Gaussian Primes

We are all familiar with splitting natural numbers into prime components. This decomposition is unique, except for the order of the factors. We can apply the idea of prime components to many more general sets of numbers.

The Gaussian integers are all the complex numbers with integer real and imaginary parts, that is, all numbers in the set

\displaystyle \mathbb{Z}[i] \equiv \{ m + i n : m, n \in \mathbb{Z} \} \,.

The set {\mathbb{Z}[i]} forms a two-dimensional lattice in the complex plane. For any element {g \in \mathbb{Z}[i]} we consider the four numbers {\{g, -g, ig, -ig \}} as associates. The associates of {1} are known as units: {\{1, -1, i, -i \}}.

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Letters to a German Princess: Euler’s Blockbuster Lives On

The great Swiss mathematician Leonhard Euler produced profound and abundant mathematical works. Publication of his Opera Omnia began in 1911 and, with close to 100 volumes in print, it is nearing completion. Although he published several successful mathematical textbooks, the book that attracted the widest readership was not a mathematical work, but a collection of letters  [TM227 or search for “thatsmaths” at irishtimes.com].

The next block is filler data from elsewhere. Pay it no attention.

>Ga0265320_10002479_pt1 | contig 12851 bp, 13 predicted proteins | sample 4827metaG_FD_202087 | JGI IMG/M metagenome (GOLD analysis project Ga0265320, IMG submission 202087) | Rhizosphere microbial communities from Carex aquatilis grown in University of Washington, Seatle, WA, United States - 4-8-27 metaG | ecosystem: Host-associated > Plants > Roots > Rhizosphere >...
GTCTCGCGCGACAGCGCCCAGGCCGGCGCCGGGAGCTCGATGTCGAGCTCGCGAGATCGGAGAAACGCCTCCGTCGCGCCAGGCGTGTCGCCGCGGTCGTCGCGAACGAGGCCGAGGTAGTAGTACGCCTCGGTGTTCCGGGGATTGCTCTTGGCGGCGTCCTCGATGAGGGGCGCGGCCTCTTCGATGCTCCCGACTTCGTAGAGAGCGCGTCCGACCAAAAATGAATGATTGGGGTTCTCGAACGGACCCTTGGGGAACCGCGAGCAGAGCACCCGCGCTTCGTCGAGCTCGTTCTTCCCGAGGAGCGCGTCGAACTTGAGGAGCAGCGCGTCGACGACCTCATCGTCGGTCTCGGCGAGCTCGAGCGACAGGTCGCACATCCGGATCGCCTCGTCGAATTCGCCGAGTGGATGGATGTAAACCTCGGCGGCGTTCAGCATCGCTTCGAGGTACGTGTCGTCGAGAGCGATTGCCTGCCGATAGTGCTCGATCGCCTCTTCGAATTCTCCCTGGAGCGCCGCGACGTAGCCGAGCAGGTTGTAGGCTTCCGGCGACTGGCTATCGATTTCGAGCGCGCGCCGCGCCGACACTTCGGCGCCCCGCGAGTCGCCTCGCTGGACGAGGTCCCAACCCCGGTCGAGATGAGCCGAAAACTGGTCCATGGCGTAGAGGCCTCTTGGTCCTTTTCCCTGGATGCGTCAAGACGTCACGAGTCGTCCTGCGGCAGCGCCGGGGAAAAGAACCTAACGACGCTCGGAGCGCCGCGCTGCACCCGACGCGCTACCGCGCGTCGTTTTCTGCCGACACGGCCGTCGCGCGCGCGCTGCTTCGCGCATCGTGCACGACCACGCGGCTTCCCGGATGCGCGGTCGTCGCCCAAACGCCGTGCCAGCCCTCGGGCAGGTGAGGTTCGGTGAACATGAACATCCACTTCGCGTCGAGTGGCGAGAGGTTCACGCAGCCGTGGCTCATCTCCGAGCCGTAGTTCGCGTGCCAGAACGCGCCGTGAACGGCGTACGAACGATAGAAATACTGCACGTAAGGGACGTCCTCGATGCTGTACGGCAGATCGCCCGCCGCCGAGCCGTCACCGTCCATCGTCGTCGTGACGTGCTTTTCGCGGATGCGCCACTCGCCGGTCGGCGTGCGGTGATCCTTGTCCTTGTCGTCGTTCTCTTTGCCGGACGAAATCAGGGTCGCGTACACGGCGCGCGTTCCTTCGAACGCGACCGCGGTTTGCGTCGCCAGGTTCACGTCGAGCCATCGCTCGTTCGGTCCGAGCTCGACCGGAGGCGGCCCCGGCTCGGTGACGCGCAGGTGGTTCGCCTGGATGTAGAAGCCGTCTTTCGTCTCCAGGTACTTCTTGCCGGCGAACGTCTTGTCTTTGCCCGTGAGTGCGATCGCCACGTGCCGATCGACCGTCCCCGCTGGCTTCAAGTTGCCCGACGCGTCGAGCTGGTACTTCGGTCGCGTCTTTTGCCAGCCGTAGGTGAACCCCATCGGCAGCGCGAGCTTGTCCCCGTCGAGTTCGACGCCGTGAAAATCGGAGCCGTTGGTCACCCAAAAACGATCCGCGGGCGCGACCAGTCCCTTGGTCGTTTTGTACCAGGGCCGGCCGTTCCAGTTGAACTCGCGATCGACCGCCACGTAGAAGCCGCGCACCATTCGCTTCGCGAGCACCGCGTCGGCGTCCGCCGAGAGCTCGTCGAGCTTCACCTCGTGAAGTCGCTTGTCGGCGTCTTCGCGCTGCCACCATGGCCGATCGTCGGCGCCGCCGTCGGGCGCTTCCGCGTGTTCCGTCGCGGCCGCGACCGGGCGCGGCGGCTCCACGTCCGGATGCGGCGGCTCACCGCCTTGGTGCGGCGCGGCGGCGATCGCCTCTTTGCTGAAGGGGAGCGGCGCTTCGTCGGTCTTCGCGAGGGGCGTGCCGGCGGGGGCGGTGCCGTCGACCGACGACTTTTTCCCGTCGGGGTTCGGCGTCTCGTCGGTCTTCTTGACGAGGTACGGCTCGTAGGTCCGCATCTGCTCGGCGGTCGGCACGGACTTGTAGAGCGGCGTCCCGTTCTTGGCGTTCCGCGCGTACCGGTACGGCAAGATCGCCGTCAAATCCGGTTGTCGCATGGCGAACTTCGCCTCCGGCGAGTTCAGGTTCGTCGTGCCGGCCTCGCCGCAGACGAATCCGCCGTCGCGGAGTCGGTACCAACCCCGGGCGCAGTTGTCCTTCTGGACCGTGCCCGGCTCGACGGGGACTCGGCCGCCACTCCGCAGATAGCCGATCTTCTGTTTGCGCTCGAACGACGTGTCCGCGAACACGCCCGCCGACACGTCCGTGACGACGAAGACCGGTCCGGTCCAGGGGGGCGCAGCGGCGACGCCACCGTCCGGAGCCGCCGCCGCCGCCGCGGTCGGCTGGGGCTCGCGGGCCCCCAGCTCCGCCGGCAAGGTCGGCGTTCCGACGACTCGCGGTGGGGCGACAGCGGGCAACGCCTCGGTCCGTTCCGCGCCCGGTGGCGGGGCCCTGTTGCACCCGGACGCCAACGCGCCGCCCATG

For several years, starting in 1760, Euler wrote a series of letters to Friederike Charlotte, Princess of Brandenburg-Schwedt, a niece of Frederick the Great of Prussia. The collection of 234 letters was first published in French, the language of the nobility, as Lettres à une Princesse d’Allemagne. This remarkably successful popularisation of science appeared in many editions, in several languages, and was widely read. Subtitled “On various subjects in physics and philosophy”, the first two of three volumes were published in 1768 by the Imperial Academy of Sciences in St. Petersburg, with the support of the empress, Catherine II.

Continue reading ‘Letters to a German Princess: Euler’s Blockbuster Lives On’

Euler’s Journey to Saint Petersburg